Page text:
It’s difficult to understand Elon Musk’s true intention with Twitter. One minute he says he wants to take the company private and his purchase is not motivated for money; the next he is touting aggressive user growth and revenue prospects when talking about his plan to rebuild Twitter.
Musk is the world’s richest man, but is apparently struggling to come up with enough cash to pay for the deal. He initially offered to buy Twitter outright but is now interested in partnering with existing Twitter investors.
To entice other investors to get on board, Musk promised a great deal. He vowed to double Twitter’s monthly user number and revenue by 2025, the New York Times reported, citing multiple people familiar with the discussion. He also said he would serve as the new company’s CEO, at least for a time, according to these sources.
If everything goes according to his plan, Musk said he may take Twitter public again in as soon as three years—meaning a potentially big pay day for investors.
His more near-term plans will involve rewriting some of Twitter’s policy, including lifting the permanent ban of former U.S. President Donald Trump, Musk said during an interview with the Financial Times on May 10. Twitter, under the leadership of then-CEO Jack Dorsey, banned Trump’s personal account in January 2021, after the former President used the platform to incite the violent riots at the Capitol. Musk said Dorsey, Twitter’s then CEO, now shares his opinion that any permanent ban should be reversed.
Under Musk’s financing plan, he needs to come up with $21 billion in cash and borrow $23 billion to fund the $44 billion acquisition. Since the deal was announced on April 25, he has sold $8.5 billion worth of Tesla (TSLA) shares. More recently, Musk has secured $7.14 billion in additional funds from 18 investors, according to a Securities and Exchange Commission filing on May 5.
These co-investors include several of Musk’s friends, well-known venture capital firms, mutual fund companies, Middle Eastern sovereign wealth funds, and a cryptocurrency company. Among the potential co-owners is Dorsey, who now owns 2.3 percent of Twitter. Musk is in talks to roll over Dorsey’s stake and keep him on as a shareholder of the privatized Twitter.
Twitter’s new owners may complicate Musk’s plan
Once the deal closes, they will all be Twitter’s new owners and potentially have a say in the company’s key decisions—although its new governance structure is still unclear.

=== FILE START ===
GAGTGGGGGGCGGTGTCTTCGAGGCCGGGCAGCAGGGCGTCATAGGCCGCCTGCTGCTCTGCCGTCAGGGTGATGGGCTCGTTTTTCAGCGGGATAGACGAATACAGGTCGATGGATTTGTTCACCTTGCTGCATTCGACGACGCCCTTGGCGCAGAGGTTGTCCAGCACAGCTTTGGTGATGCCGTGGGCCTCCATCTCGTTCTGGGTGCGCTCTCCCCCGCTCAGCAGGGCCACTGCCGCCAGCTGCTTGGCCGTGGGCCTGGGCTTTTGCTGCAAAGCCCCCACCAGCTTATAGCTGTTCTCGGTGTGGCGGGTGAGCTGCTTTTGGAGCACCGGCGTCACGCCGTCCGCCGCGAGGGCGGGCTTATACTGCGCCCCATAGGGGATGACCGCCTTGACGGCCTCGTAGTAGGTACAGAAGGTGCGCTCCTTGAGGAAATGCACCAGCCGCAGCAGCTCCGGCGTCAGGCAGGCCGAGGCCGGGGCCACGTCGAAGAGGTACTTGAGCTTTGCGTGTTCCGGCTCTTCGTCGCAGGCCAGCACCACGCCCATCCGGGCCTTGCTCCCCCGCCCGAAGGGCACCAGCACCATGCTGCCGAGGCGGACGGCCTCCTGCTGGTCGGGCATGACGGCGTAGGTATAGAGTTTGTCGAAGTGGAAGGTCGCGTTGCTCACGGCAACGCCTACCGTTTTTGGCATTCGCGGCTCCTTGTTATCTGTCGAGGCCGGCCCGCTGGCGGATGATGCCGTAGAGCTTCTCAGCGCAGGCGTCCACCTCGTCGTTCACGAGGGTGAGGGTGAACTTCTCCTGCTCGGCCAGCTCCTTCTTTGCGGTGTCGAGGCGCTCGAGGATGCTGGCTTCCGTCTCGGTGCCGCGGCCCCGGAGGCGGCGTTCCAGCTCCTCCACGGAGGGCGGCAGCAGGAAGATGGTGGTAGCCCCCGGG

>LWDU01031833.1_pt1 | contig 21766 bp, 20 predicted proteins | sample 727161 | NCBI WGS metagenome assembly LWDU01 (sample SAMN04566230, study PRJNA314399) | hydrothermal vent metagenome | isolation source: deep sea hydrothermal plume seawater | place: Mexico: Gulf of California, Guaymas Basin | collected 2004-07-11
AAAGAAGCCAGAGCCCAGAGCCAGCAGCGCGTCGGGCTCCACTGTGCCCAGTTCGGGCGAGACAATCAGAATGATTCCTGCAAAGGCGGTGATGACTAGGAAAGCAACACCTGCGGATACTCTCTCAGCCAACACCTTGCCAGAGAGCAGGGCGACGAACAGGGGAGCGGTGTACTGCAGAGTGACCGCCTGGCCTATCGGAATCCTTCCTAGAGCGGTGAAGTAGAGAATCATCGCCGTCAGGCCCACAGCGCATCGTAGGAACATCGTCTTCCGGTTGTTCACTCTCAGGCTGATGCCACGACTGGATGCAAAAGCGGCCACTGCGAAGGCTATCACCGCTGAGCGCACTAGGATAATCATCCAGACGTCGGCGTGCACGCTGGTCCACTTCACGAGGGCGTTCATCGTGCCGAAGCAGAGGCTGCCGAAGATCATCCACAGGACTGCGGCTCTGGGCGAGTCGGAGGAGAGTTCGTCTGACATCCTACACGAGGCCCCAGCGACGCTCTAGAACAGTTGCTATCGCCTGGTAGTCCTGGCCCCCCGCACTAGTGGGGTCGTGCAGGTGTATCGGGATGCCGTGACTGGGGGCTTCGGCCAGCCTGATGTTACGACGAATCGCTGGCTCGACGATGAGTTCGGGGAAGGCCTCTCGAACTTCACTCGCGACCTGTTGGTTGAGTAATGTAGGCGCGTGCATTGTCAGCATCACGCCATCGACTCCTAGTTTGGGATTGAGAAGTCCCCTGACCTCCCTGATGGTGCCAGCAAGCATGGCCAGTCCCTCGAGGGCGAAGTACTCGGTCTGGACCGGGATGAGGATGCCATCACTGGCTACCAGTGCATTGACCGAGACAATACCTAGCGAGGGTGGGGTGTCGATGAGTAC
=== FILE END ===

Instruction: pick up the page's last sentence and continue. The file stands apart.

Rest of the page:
“I suspect that behind the scenes everyone will seek to provide guidance and insights about strategic directions,” said Jason Schloetzer, a professor who teaches corporate governance at Georgetown University.
If Musk’s initial vision of Twitter appeared to be something between a vanity project and a laboratory for free-speech experimentation, it now appears to resemble something much more like a business, with partners seeking a return on their investments. That means Musk may find that he has to rein in his more radical ideas about the future of Twitter’s, lest he disrupt its business model.
Twitter’s new owners will likely support any policy as long as it brings profit to the company, Schloetzer said. “It would seem that, ultimately, these stakeholders want to earn a return on their investment more so than shape notions of speech.”
The investors revealed in last week’s SEC filing include Larry Ellison, the cofounder of Oracle and a board member of Musk’s Tesla, and venture capital powerhouse Andreessen Horowitz. Ellison and Andreessen Horowitz’s founders are vocal supporters of Musk’s business decisions, including his plan to reshape Twitter.
“Elon is the one person we know and perhaps the only person in the world who has the courage, brilliance, and skills to fix all of these and build the public square that we all hoped for and deserve,” Ben Horowitz, cofounder of Andreessen Horowitz, said in a tweet on May 5 that confirmed his firm contributed $400 million to the acquisition.
Oracle’s Ellison has committed $1 billion in exchange for about 2.3 percent of Twitter, making him the largest incoming investor after Musk. Other notable co-investors include venture capital firm Sequoia, Qatar’s sovereign wealth fund, Dubai-based investment firm Vy Capital, and Binance, the world’s largest cryptocurrency exchange.
But not every new Twitter owner is a friend of Musk’s. The platform’s largest individual shareholder before Musk came along, Saudi Arabia’s Prince Alwaleed bin Talal, will roll over his approximately 5 percent stake to the privatized Twitter and stay on as a large shareholder, according to an SEC filing on May 9.
Prince Alwaleed initially rejected Musk’s offer to buy Twitter, saying the offered price of $54.20 per share is nowhere “close to the intrinsic value of Twitter given its growth prospects.” Musk fired back by mocking the prince’s small stake in Twitter and his country’s notorious repression of speech.
It remains to be seen if Musk vision of Twitter as a free-speech paradise can co-exist with Alwaleed’s plans for the company as an investment. At the very least, it should make for some interesting board meetings.